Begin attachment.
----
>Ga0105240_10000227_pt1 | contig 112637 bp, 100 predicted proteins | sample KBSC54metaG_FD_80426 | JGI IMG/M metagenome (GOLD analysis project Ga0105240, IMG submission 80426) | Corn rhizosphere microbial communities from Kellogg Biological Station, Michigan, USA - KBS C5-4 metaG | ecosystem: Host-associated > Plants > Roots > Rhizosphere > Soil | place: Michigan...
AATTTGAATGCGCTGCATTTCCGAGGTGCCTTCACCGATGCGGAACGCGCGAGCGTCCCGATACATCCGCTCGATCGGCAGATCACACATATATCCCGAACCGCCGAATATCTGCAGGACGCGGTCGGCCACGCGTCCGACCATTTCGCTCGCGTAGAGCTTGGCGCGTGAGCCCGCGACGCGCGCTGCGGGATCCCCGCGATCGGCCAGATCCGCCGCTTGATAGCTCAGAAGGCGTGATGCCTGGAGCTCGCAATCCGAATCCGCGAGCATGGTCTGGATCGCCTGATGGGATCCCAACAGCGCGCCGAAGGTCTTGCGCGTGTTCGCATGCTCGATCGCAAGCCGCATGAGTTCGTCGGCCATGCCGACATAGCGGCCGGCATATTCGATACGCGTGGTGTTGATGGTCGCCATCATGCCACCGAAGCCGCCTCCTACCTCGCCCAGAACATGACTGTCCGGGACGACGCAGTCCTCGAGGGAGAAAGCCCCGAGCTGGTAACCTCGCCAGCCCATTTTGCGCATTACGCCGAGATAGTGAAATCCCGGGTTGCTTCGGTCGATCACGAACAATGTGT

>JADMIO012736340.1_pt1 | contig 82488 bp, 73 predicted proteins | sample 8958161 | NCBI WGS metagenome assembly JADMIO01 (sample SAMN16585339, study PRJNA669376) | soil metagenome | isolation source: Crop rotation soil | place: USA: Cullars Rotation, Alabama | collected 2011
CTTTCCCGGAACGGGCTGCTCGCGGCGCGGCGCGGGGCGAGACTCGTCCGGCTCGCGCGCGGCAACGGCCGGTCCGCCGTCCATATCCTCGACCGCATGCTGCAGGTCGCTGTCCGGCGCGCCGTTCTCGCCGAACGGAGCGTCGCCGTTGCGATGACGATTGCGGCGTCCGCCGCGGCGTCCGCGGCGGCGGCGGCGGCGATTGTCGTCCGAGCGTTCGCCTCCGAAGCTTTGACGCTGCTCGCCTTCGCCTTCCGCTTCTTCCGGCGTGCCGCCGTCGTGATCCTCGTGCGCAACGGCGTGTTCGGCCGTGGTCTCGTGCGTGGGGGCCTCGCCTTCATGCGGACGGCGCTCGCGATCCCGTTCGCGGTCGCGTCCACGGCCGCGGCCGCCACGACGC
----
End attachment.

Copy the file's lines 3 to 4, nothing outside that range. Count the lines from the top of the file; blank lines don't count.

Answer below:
>JADMIO012736340.1_pt1 | contig 82488 bp, 73 predicted proteins | sample 8958161 | NCBI WGS metagenome assembly JADMIO01 (sample SAMN16585339, study PRJNA669376) | soil metagenome | isolation source: Crop rotation soil | place: USA: Cullars Rotation, Alabama | collected 2011
CTTTCCCGGAACGGGCTGCTCGCGGCGCGGCGCGGGGCGAGACTCGTCCGGCTCGCGCGCGGCAACGGCCGGTCCGCCGTCCATATCCTCGACCGCATGCTGCAGGTCGCTGTCCGGCGCGCCGTTCTCGCCGAACGGAGCGTCGCCGTTGCGATGACGATTGCGGCGTCCGCCGCGGCGTCCGCGGCGGCGGCGGCGGCGATTGTCGTCCGAGCGTTCGCCTCCGAAGCTTTGACGCTGCTCGCCTTCGCCTTCCGCTTCTTCCGGCGTGCCGCCGTCGTGATCCTCGTGCGCAACGGCGTGTTCGGCCGTGGTCTCGTGCGTGGGGGCCTCGCCTTCATGCGGACGGCGCTCGCGATCCCGTTCGCGGTCGCGTCCACGGCCGCGGCCGCCACGACGC